The central idea is to show America that diesel-powered passenger cars are fast, quiet, reliable and economical. "Up until now," said Dr. Michael Kramer, head of passenger car development for the E-Class, "people in the U.S. just [haven't been] aware of the advantages of today's diesel engines." If the proportion of diesel-powered cars in the U.S. increased to 50 percent, as it is in Western Europe, we'd save 2.3 million barrels of crude oil per day.
Mission accomplished, except for one thing: While there were dozens of members of the automotive media present for the end of the test, only five were from the U.S. The rest were from Europe or Australia, where people already know that diesels can be fast, quiet, reliable, etc. Soon, these three cars will be involved in a 1,000-mile, sealed-tank economy run in Florida, an event this Floridian learned about from a European. Mercedes may need a little work on its focus and U.S. communications.
That said, there's no denying that this is a pretty remarkable accomplishment. I was able to make six laps in a backup test car that, unlike the three test cars, was not governed at about 235 km/h (around 146 mph). This test car ran right up to 260 km/h (around 161 mph), the last number on the speedometer. As we know from testing this engine on the street, acceleration is more than adequate, and torque even better, managed seamlessly by the seven-speed automatic. But what we haven't had much opportunity to do is drive at 260 km/h for an extended period of time, and that's telling: There is no indication — none — that you're driving a diesel. No clatter, no lag, no smoke.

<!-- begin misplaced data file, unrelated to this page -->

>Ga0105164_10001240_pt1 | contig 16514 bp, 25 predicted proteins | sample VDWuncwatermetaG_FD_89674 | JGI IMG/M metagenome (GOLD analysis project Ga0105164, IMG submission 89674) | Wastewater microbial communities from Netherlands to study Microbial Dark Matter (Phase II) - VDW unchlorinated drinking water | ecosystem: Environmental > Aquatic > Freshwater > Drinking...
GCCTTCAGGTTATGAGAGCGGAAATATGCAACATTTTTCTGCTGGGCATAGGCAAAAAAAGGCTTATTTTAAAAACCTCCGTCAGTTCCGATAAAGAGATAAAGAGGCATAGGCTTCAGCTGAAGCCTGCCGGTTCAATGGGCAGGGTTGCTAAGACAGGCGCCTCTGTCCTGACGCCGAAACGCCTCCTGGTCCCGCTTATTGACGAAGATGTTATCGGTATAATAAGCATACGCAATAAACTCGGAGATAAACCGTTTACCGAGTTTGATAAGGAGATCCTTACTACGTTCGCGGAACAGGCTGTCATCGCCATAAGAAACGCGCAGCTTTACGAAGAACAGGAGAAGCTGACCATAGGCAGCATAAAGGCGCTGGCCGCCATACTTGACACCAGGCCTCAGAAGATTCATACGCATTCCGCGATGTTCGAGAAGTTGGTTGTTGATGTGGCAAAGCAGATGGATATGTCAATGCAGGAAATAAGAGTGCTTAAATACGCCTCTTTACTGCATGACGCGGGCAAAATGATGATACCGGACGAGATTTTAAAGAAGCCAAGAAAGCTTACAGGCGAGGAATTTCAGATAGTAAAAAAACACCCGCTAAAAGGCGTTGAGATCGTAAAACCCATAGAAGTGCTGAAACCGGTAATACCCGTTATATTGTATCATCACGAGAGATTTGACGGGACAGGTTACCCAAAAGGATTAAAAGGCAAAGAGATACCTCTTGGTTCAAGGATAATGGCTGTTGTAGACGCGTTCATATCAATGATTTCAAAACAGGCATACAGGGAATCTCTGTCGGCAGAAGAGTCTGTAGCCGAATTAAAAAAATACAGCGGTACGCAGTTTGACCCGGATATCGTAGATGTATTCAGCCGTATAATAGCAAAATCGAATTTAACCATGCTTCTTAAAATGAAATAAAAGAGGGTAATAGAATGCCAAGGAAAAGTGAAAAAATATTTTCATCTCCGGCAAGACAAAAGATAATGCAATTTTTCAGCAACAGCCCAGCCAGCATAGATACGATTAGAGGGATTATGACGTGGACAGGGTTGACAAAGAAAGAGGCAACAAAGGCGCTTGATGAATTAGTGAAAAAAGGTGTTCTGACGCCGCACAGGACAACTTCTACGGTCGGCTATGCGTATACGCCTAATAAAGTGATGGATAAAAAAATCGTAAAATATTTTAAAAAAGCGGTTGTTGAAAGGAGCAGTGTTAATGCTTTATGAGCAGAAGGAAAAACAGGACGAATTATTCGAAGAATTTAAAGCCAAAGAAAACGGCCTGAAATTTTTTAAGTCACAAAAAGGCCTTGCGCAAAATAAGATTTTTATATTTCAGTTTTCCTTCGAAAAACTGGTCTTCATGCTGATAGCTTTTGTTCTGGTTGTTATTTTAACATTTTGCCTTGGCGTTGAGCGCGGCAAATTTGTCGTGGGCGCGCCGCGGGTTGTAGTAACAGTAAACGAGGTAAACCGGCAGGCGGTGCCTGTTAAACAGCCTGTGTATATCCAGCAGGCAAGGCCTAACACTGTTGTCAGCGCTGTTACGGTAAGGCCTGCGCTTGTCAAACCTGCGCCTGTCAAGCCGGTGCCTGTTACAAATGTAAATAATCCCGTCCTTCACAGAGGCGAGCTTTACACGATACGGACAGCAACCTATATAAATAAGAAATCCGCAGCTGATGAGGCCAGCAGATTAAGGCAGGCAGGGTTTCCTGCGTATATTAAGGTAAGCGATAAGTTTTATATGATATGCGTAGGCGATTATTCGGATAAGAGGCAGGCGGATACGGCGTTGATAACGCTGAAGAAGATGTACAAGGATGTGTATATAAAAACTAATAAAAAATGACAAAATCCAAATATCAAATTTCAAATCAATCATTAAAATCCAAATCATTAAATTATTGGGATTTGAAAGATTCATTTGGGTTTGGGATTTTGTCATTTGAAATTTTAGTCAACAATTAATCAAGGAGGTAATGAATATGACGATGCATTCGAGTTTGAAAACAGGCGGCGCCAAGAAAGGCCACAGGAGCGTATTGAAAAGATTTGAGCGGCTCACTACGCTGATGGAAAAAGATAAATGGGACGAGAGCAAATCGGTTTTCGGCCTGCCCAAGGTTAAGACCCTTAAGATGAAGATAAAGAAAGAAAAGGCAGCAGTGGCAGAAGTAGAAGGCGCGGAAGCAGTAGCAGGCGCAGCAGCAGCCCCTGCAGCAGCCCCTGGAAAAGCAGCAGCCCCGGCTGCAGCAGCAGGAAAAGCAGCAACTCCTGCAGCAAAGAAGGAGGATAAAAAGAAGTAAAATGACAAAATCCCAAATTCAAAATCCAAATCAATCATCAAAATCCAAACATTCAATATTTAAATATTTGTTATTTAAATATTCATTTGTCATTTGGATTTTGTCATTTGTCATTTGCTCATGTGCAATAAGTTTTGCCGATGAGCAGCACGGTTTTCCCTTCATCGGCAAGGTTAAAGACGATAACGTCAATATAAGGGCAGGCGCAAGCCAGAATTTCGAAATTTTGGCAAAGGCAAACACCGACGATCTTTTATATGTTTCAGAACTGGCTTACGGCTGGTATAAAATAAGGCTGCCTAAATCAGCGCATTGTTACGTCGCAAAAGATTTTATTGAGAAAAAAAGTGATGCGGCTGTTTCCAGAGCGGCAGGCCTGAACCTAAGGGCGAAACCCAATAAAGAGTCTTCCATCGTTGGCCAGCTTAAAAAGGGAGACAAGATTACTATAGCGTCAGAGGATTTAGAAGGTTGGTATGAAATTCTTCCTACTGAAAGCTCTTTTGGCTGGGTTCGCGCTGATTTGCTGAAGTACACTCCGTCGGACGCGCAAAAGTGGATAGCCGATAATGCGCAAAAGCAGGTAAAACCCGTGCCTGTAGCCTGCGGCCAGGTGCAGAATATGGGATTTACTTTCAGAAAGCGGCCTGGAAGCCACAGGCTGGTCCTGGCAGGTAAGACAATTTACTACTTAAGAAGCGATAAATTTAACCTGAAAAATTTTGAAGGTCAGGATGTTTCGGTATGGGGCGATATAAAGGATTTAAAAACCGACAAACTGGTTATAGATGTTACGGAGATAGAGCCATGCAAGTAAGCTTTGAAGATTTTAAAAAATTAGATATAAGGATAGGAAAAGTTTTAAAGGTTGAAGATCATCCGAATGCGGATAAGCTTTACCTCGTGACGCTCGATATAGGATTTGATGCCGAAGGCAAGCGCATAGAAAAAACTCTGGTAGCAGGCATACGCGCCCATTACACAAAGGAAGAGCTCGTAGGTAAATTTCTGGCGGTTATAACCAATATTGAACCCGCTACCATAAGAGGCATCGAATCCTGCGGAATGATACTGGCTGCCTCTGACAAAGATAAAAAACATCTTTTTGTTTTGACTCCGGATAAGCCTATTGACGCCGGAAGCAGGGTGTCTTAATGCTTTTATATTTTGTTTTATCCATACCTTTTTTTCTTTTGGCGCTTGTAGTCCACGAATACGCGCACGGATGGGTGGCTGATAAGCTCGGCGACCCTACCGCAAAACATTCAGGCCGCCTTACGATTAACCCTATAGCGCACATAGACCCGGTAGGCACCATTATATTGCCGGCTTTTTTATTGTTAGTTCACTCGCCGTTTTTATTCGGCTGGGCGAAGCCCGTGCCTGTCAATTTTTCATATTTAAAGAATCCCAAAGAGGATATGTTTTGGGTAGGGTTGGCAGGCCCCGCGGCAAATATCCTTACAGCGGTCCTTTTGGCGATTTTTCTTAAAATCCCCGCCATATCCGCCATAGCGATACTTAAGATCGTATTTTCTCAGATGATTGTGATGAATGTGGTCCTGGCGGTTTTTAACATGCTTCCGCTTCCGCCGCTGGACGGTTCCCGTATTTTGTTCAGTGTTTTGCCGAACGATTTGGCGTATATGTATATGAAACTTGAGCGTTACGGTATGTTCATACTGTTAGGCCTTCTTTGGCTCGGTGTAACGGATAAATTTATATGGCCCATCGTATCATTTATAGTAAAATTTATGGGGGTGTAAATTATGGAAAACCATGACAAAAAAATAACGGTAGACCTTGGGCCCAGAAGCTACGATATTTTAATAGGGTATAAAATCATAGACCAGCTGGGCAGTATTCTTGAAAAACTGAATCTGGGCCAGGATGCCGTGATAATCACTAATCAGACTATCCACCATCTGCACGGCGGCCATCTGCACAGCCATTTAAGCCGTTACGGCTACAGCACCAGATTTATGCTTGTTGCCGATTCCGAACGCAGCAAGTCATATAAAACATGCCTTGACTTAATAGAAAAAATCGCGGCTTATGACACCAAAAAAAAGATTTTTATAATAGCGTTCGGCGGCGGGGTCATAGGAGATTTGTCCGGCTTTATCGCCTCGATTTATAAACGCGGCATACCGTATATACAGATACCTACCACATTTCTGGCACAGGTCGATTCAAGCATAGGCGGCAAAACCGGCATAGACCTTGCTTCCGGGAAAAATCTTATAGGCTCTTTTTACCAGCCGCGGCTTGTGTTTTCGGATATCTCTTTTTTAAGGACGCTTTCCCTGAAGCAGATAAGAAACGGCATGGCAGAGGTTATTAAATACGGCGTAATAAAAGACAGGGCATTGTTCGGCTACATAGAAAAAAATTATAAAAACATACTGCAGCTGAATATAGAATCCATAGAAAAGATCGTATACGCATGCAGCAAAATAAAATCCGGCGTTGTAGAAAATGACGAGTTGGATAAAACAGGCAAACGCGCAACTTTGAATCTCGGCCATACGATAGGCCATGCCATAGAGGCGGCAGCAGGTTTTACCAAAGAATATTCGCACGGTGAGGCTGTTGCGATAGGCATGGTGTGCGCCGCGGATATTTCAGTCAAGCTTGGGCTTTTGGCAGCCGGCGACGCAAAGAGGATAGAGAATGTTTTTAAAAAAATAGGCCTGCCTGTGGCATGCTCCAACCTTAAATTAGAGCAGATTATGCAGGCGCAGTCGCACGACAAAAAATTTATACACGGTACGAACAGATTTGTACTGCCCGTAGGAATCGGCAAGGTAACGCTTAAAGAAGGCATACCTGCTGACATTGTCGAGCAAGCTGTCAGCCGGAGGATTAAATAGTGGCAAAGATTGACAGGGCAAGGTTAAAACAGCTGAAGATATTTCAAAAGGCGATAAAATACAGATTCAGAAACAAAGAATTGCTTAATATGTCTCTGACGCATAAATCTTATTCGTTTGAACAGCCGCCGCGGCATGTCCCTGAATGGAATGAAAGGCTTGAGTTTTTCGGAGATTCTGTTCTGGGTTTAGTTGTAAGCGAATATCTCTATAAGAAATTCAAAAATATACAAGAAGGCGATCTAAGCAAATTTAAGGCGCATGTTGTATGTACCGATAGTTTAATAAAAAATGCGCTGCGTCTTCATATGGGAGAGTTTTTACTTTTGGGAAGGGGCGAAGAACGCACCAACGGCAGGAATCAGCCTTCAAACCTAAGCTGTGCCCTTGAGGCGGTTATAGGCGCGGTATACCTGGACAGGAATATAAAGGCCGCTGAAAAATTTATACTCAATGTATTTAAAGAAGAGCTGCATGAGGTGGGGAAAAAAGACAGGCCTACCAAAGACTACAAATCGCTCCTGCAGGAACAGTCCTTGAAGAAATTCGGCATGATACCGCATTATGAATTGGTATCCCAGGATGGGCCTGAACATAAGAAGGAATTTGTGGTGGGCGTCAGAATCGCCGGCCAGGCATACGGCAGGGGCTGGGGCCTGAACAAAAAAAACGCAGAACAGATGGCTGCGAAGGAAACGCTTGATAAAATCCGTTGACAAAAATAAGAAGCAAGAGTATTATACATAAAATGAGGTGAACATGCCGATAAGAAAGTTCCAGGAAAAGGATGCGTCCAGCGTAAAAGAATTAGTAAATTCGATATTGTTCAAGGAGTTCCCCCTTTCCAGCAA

At that speed, the E-Class' suspension is working pretty hard on this track, using what feels like all the available travel. At just under 250 km/h (around 154 mph), the car seems much happier, even happier than at the 235 km/h speed used for the test — a speed the engineers determined was optimum for fuel economy, wear-and-tear and driver safety, but still clocking laps at a git-r-done velocity. Test-driver Rappoldt said that after 100,000 miles, the cars all felt a bit looser, but in a good way: "They were more comfortable to drive," as if all the parts had introduced themselves to each other and decided to work in harmony.